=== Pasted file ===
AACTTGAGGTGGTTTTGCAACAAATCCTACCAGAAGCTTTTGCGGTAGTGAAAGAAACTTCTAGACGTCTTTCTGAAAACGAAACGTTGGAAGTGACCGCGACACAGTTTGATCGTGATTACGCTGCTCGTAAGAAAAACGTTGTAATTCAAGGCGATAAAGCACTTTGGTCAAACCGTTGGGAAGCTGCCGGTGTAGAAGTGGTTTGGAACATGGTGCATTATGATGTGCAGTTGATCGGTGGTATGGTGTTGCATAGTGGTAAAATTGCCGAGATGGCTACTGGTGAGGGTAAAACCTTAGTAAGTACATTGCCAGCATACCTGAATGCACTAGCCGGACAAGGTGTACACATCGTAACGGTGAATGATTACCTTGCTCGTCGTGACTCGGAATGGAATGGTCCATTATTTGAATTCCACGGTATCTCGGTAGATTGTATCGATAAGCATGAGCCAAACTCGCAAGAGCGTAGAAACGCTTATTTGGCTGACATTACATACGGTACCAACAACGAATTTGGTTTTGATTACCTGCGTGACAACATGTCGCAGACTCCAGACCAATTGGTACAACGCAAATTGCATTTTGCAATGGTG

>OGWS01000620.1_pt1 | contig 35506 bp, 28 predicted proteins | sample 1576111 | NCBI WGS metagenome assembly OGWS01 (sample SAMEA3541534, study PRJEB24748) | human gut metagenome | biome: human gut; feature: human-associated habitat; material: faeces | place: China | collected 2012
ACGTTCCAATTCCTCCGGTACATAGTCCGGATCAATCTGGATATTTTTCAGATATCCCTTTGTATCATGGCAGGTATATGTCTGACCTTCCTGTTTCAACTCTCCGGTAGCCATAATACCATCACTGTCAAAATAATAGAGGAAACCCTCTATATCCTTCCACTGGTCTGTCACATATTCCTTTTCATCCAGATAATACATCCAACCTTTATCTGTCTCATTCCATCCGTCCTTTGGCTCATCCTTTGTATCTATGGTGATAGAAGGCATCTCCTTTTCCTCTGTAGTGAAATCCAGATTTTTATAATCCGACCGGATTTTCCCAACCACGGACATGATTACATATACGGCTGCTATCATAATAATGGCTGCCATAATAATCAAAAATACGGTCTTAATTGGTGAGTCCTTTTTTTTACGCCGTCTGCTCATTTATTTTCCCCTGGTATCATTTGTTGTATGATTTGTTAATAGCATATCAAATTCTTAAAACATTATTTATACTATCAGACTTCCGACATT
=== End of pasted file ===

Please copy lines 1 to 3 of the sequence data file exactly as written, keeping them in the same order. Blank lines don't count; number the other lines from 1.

AACTTGAGGTGGTTTTGCAACAAATCCTACCAGAAGCTTTTGCGGTAGTGAAAGAAACTTCTAGACGTCTTTCTGAAAACGAAACGTTGGAAGTGACCGCGACACAGTTTGATCGTGATTACGCTGCTCGTAAGAAAAACGTTGTAATTCAAGGCGATAAAGCACTTTGGTCAAACCGTTGGGAAGCTGCCGGTGTAGAAGTGGTTTGGAACATGGTGCATTATGATGTGCAGTTGATCGGTGGTATGGTGTTGCATAGTGGTAAAATTGCCGAGATGGCTACTGGTGAGGGTAAAACCTTAGTAAGTACATTGCCAGCATACCTGAATGCACTAGCCGGACAAGGTGTACACATCGTAACGGTGAATGATTACCTTGCTCGTCGTGACTCGGAATGGAATGGTCCATTATTTGAATTCCACGGTATCTCGGTAGATTGTATCGATAAGCATGAGCCAAACTCGCAAGAGCGTAGAAACGCTTATTTGGCTGACATTACATACGGTACCAACAACGAATTTGGTTTTGATTACCTGCGTGACAACATGTCGCAGACTCCAGACCAATTGGTACAACGCAAATTGCATTTTGCAATGGTG

>OGWS01000620.1_pt1 | contig 35506 bp, 28 predicted proteins | sample 1576111 | NCBI WGS metagenome assembly OGWS01 (sample SAMEA3541534, study PRJEB24748) | human gut metagenome | biome: human gut; feature: human-associated habitat; material: faeces | place: China | collected 2012
ACGTTCCAATTCCTCCGGTACATAGTCCGGATCAATCTGGATATTTTTCAGATATCCCTTTGTATCATGGCAGGTATATGTCTGACCTTCCTGTTTCAACTCTCCGGTAGCCATAATACCATCACTGTCAAAATAATAGAGGAAACCCTCTATATCCTTCCACTGGTCTGTCACATATTCCTTTTCATCCAGATAATACATCCAACCTTTATCTGTCTCATTCCATCCGTCCTTTGGCTCATCCTTTGTATCTATGGTGATAGAAGGCATCTCCTTTTCCTCTGTAGTGAAATCCAGATTTTTATAATCCGACCGGATTTTCCCAACCACGGACATGATTACATATACGGCTGCTATCATAATAATGGCTGCCATAATAATCAAAAATACGGTCTTAATTGGTGAGTCCTTTTTTTTACGCCGTCTGCTCATTTATTTTCCCCTGGTATCATTTGTTGTATGATTTGTTAATAGCATATCAAATTCTTAAAACATTATTTATACTATCAGACTTCCGACATT